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The Carpenter's Apprentice: Fiction Writing with Adeniyi Ademoroti (in person Session 1 22) is a Course

The Carpenter's Apprentice: Fiction Writing with Adeniyi Ademoroti (in person Session 1 22)

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There is a separate application process for this course. If you have not been accepted into the Iowa Young Writers' Studio Summer Residential Program you are not eligible to enroll.

 


Fiction Writing with Adeniyi Ademoroti: The Carpenter’s Apprentice

Perhaps, just like me, at the start of your journey as a writer (the endless start, stretching years, and years, and years), you searched for advice on how to be better. You combed blogs, journals, interviews with your favourite authors. You wrote them down as you read, tried to imbibe them. The bad, the good, the cliched: show don’t tell. Write what you know. Find your voice. And yet as you read on, other authors came to contradict. Both in those interviews and in their work. Toni Morrison told you pointedly: Write what you don’t know. Nadine Gordimer, in her excellent short stories, told more than she showed. Zadie Smith, T. C. Boyle—every story of theirs you read is in a different voice. You began to cross them off, one by one. All the writing advice you’d written down. You made your way quickly down the list until they were all gone. Except one. (One, to rule them all.) Somehow, no one is able to contradict it. Which one is it? Ah, the most cliched. Told to you by every master. Read everything. William Faulkner says it best: “Read, read, read everything – trash, classics, good and bad, and see how they do it. Just like a carpenter who works as an apprentice and studies the master. Read! You’ll absorb it. Then write. If it is good, you’ll find out. If it’s not, throw it out the window.” The question, then, is how does one read everything. Well, in this class, we will indeed attempt to read everything. (In two weeks!) The good and the bad. Trash and the classics. We will read the literary masters, pulp, young writers. We will look at writers like Chimamanda Ngozi Adichie, Matt Sumell, Dan Brown, Stephen King, George Saunders, Sidney Sheldon, Maile Meloy, Lesley Nneka Arimah. We will read them all very seriously, and try to take them apart. We will discuss what makes them good, what makes them bad. We will examine how they adhere to the rules, all the writing advice we have heard and read, and how they subvert them. We will consume them all, digest, and put what we learn to use in our own writing. Oh yes, we will write. We’ll take each day’s lesson, make exercises from both the bad, and the good, and try to craft a piece of fiction out of it. By the end of our two weeks together, we will have started to form our own singular ideas for fiction. By the end of our two weeks together, we will have started to form our own new rules for ourselves.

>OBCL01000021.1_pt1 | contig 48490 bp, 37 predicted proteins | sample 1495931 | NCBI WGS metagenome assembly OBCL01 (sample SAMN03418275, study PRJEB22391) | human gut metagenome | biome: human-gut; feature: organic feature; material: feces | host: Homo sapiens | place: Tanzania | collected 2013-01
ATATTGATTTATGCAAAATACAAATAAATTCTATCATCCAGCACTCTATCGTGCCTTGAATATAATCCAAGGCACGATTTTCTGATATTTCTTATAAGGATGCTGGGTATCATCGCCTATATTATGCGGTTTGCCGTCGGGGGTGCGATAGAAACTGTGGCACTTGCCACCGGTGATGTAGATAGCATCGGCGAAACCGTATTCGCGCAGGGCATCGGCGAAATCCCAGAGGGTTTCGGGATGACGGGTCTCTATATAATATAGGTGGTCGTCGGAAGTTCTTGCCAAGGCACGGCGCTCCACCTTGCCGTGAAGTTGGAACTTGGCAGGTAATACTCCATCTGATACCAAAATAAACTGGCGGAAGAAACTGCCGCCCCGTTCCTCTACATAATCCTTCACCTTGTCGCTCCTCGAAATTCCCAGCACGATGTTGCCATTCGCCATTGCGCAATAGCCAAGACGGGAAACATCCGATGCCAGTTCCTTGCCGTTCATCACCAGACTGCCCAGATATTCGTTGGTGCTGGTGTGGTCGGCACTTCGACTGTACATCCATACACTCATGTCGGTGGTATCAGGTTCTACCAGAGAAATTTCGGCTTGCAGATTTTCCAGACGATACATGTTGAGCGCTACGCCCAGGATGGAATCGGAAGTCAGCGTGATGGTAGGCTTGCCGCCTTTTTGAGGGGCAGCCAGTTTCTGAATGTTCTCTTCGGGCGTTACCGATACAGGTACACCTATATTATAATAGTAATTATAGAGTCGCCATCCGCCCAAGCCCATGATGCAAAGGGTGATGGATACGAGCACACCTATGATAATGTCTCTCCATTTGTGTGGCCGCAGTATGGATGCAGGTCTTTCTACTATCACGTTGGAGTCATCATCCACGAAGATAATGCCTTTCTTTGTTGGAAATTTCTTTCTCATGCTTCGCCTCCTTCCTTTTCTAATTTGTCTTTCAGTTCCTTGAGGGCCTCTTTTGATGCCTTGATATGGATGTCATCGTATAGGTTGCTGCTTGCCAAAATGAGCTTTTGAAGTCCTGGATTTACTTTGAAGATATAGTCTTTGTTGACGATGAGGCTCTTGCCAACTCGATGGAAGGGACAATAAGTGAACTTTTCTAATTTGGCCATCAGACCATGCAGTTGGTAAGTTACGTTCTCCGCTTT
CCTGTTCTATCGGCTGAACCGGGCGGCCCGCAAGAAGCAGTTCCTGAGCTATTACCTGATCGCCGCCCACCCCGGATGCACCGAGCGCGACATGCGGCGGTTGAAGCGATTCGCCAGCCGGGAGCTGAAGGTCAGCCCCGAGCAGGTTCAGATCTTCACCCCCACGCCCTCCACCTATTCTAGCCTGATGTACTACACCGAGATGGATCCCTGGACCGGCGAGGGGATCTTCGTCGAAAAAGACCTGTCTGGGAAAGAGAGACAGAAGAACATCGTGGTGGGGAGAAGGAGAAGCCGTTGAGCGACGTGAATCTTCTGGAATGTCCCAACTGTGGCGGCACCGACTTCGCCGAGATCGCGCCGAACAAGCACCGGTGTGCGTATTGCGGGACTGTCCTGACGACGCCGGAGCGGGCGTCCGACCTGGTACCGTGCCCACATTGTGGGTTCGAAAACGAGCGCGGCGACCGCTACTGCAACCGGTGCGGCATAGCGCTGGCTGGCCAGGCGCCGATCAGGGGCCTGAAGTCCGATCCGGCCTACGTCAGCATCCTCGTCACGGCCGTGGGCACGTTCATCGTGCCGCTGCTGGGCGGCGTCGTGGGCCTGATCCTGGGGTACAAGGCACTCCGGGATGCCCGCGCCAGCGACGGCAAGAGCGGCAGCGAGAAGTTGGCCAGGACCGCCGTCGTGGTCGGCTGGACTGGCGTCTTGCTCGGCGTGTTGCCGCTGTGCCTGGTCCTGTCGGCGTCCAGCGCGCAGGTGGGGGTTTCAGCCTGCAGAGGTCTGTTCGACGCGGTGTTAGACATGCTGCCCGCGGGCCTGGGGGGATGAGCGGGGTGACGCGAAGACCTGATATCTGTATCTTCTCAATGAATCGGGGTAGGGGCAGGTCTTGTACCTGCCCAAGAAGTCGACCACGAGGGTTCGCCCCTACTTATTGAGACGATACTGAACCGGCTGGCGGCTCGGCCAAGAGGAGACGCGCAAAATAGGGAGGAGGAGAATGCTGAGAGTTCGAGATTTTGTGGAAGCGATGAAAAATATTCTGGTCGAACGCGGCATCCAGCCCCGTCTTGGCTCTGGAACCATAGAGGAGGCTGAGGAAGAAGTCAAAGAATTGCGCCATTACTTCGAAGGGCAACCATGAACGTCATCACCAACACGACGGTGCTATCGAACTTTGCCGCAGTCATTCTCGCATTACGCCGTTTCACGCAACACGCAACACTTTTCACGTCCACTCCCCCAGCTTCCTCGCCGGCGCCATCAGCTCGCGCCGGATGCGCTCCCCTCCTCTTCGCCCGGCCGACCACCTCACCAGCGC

Adeniyi Ademoroti is a fiction writer from Lagos, Nigeria. He’s an MFA candidate at the Iowa Writers’ Workshop, and his work has appeared in The Southern Review, AGNI and Hobart.

 

REGISTRATION & FEES

 

The fee for this course, which includes the fee for the 2-week session of the Summer Residential Program, is $2,500. Payment in full is required to enroll in the course.

 

Note: Your credit card payment will be processed by an external provider and will appear on your credit card statement as “UI Writing—Magid Center."

 

Cancellation Policy: If you cancel or withdraw before June 1, 2022 a $100 cancellation fee will be deducted from your refund. Thereafter no refunds are available. 

 

QUESTIONS?

 

Contact the Iowa Young Writers' Studio: iyws@uiowa.edu.